Hey, what's a bidet?

Originally Published: February 1, 2002 - Last Updated / Reviewed On: September 4, 2012
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Dear Alice,

What's a bidet?

Dear Reader,

Bidet (rhymes with "relay," "filet," and "hooray") is a French word and the name of basin-like fixtures, or devices, that propel a gentle stream of water toward your genitals and anal and peri-anal area for the purpose of cleaning. The water mostly wets external areas, and does not mimic enemas or vaginal douching (an activity that's not recommended). Bidets sometimes look like young toilets when situated next to slightly taller, more "developed" conventional ones; you'll find this set-up in many European, Middle Eastern, Latin, and Asian homes and hotels. Bidet equipment can also attach on and in toilets when space, mobility, and price are issues.

Many readers reared outside of the United States may find your question amusing, as in many foreign lands, bidets are as standard as toilet paper. Well, laughter is commonly heard across the Atlantic when Americans mistake these genital soakers for a foot massage, water fountain, laundry washer, or even a toilet. Why don't bidets grace most American bathrooms? Well, bidets are dedicated solely to helping people better bathe their vulvas, anuses, penises, and the regions around them. This requires paying close attention to, and often touching, one's genitalia after urination, bowel movements, et. al. — something many Americans find dirty, sinful, embarrassing, or just plain weird.

"Get over it!," say health care providers who cheer that bidets clean better than toilet paper, help prevent vaginitis, urinary tract infections, and other ailments, and, leave things cleaner and fresher smelling down there after sex and during menstruation. Bidets are a huge help for people with hemorrhoids, diarrhea, rashes, and infections, which toilet tissue can aggravate and/or spread. Bidets can also help mentally challenged people, the elderly, pregnant women, post-surgical patients, people who are paralyzed, and others for whom standing, reaching, bending, and other movements are painful, difficult, or impossible.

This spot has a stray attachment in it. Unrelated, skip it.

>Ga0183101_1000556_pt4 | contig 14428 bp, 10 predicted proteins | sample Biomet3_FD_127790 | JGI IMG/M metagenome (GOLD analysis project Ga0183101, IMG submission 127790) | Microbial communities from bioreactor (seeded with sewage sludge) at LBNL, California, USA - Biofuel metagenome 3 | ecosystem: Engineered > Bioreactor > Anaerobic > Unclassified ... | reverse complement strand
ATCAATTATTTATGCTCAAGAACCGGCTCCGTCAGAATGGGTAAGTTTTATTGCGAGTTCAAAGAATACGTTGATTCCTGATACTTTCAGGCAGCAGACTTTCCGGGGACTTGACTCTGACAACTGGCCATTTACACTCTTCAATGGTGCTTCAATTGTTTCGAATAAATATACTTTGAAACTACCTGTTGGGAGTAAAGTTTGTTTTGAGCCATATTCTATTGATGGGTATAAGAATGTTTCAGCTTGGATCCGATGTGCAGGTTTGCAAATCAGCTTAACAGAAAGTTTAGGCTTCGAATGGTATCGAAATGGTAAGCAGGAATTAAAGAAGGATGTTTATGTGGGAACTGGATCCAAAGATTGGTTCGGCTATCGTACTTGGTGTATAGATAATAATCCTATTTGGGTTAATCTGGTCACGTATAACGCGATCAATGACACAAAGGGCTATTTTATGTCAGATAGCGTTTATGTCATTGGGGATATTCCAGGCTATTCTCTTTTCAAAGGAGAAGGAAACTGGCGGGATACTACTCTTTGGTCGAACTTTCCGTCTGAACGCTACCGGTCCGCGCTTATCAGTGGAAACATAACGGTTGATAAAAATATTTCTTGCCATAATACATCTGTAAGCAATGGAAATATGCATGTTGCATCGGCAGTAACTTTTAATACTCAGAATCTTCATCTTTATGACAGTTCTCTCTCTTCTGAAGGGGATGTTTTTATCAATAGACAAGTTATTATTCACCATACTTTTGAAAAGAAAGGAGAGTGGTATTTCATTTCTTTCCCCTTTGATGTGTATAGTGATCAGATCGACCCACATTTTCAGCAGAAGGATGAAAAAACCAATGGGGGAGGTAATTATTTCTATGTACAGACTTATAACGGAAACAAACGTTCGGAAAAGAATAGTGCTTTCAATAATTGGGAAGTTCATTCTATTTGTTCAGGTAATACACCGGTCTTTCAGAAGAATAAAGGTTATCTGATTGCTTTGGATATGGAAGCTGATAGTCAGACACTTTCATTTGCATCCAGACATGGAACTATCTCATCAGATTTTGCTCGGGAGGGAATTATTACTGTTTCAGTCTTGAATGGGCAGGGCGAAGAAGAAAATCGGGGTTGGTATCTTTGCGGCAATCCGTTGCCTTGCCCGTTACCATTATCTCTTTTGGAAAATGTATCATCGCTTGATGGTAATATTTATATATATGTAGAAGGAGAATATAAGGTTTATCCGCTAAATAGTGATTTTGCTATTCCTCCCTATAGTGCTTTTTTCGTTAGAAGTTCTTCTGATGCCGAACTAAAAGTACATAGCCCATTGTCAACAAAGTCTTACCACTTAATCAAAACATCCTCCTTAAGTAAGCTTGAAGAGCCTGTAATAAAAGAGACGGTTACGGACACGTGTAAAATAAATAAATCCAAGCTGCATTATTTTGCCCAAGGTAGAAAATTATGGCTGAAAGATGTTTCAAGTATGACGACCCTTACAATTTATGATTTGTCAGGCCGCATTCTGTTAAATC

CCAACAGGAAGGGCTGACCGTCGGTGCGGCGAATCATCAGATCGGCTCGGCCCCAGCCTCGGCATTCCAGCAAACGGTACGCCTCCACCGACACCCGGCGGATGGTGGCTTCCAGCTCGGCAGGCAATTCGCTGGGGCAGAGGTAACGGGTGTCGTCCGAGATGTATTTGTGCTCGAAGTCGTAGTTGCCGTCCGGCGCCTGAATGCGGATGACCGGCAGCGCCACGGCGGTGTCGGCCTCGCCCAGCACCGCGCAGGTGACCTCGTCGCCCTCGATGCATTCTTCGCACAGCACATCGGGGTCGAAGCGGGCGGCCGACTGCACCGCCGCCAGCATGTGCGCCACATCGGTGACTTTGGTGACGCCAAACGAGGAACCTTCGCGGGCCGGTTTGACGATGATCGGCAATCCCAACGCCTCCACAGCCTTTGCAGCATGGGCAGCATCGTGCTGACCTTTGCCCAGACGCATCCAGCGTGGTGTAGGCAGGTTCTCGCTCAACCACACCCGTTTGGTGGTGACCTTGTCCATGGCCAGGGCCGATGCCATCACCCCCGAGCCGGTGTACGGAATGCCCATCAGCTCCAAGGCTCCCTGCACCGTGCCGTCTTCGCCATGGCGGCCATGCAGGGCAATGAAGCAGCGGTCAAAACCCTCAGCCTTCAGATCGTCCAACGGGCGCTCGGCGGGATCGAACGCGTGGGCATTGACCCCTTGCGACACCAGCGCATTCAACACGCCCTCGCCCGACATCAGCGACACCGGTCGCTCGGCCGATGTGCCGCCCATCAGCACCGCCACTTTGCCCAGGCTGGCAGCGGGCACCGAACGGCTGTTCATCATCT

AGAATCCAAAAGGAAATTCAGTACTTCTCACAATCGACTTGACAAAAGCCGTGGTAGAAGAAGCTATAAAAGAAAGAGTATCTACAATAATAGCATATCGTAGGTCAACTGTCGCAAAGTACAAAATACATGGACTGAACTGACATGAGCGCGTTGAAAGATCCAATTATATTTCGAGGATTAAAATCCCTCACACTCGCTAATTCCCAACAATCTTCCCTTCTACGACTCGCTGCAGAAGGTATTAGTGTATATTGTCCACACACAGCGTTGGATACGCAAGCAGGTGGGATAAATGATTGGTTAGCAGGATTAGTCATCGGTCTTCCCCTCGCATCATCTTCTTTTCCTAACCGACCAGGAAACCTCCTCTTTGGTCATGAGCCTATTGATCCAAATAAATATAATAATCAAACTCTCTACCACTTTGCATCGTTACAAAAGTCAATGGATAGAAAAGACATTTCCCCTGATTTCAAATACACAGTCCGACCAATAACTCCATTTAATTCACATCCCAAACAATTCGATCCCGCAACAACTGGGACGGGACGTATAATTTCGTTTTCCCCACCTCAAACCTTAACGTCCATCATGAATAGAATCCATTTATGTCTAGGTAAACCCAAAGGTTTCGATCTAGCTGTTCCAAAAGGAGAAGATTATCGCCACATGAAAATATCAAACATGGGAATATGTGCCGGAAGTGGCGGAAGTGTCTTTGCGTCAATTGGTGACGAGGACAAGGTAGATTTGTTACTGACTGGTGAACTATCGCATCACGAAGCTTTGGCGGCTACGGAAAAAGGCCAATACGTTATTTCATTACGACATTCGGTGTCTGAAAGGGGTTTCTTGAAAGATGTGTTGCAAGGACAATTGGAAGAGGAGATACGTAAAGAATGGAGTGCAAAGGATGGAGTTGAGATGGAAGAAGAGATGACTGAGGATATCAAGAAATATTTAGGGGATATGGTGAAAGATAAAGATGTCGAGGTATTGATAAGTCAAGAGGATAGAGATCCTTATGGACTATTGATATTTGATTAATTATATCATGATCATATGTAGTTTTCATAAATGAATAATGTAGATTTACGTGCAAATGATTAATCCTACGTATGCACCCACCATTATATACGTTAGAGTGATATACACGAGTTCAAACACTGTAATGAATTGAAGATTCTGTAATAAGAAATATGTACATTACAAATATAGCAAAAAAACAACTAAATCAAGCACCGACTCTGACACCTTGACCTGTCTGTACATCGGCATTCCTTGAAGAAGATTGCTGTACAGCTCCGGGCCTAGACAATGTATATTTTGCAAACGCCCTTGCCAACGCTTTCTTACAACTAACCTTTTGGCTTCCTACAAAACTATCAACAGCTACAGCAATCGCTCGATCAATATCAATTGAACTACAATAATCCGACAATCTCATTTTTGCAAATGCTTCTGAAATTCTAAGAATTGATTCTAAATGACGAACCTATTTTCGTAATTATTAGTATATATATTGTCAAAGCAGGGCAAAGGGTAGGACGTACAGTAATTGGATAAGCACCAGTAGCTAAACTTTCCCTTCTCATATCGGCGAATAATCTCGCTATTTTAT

Times and toilet habits are a-changing; more new homes in the States come equipped with bidets due to increased travel, immigration, and availability of information about genital hygiene and the hardware that promotes it.

Have a nice (bi)det,

Alice

March 8, 2002

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Dear Alice, I really enjoyed reading your answer to Hey, what's a bidet? However, in addition to using the bidet as a genital soaker, foot massage, water fountain, laundry washer, or toilet, I...
Dear Alice, I really enjoyed reading your answer to Hey, what's a bidet? However, in addition to using the bidet as a genital soaker, foot massage, water fountain, laundry washer, or toilet, I would like to add a further innovative American usage of the bidet. My mom spent her junior year abroad in Spain, and she used the bidet as a helpful and convenient contraption to shave her legs. Since there are fewer bidets in America, I stick to waxing. Yours, M